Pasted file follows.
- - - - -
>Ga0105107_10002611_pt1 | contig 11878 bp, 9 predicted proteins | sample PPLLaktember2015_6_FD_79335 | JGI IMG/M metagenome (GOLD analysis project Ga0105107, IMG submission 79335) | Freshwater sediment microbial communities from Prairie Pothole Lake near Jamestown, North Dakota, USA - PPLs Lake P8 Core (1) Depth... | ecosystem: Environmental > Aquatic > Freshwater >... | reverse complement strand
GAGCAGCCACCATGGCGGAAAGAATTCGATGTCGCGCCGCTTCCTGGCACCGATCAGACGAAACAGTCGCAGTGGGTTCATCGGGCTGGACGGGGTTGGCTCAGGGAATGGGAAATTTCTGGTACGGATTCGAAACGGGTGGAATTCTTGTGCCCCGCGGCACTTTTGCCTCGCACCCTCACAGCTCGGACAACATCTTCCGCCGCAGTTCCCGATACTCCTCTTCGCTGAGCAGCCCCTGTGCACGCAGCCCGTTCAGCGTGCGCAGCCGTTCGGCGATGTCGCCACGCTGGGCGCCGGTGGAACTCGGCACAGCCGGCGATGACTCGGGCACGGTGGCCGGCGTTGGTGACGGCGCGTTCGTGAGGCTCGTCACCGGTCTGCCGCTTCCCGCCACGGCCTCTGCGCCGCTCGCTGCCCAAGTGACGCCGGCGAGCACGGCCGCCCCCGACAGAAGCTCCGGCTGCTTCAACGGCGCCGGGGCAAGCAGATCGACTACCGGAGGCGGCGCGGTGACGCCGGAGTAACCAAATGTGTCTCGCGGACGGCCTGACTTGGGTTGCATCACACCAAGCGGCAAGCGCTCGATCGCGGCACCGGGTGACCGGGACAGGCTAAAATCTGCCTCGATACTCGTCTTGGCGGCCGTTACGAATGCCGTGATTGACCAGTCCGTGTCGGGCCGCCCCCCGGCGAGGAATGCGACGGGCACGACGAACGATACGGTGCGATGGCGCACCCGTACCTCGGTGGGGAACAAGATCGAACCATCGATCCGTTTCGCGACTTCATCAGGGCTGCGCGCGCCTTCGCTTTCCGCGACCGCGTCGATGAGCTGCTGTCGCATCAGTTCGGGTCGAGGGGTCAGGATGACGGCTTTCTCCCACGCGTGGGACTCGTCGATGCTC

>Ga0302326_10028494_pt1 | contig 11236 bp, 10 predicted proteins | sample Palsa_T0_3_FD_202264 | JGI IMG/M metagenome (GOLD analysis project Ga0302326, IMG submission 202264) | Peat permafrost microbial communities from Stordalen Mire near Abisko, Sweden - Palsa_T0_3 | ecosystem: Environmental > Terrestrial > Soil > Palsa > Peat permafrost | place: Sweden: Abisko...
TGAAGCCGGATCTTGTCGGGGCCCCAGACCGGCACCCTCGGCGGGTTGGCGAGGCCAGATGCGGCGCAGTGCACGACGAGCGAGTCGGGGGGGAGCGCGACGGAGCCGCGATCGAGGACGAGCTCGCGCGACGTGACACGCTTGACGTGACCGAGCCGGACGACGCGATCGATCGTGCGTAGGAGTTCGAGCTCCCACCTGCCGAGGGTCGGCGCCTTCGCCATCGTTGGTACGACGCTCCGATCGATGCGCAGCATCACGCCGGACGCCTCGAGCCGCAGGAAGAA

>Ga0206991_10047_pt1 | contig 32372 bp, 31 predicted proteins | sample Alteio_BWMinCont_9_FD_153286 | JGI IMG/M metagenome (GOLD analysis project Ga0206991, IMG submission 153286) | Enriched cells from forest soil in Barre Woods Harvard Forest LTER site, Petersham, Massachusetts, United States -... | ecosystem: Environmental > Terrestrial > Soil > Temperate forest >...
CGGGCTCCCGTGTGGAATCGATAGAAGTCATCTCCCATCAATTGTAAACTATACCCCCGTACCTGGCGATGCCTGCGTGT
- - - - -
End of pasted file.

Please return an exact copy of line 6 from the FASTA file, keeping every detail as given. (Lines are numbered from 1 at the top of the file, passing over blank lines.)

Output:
CGGGCTCCCGTGTGGAATCGATAGAAGTCATCTCCCATCAATTGTAAACTATACCCCCGTACCTGGCGATGCCTGCGTGT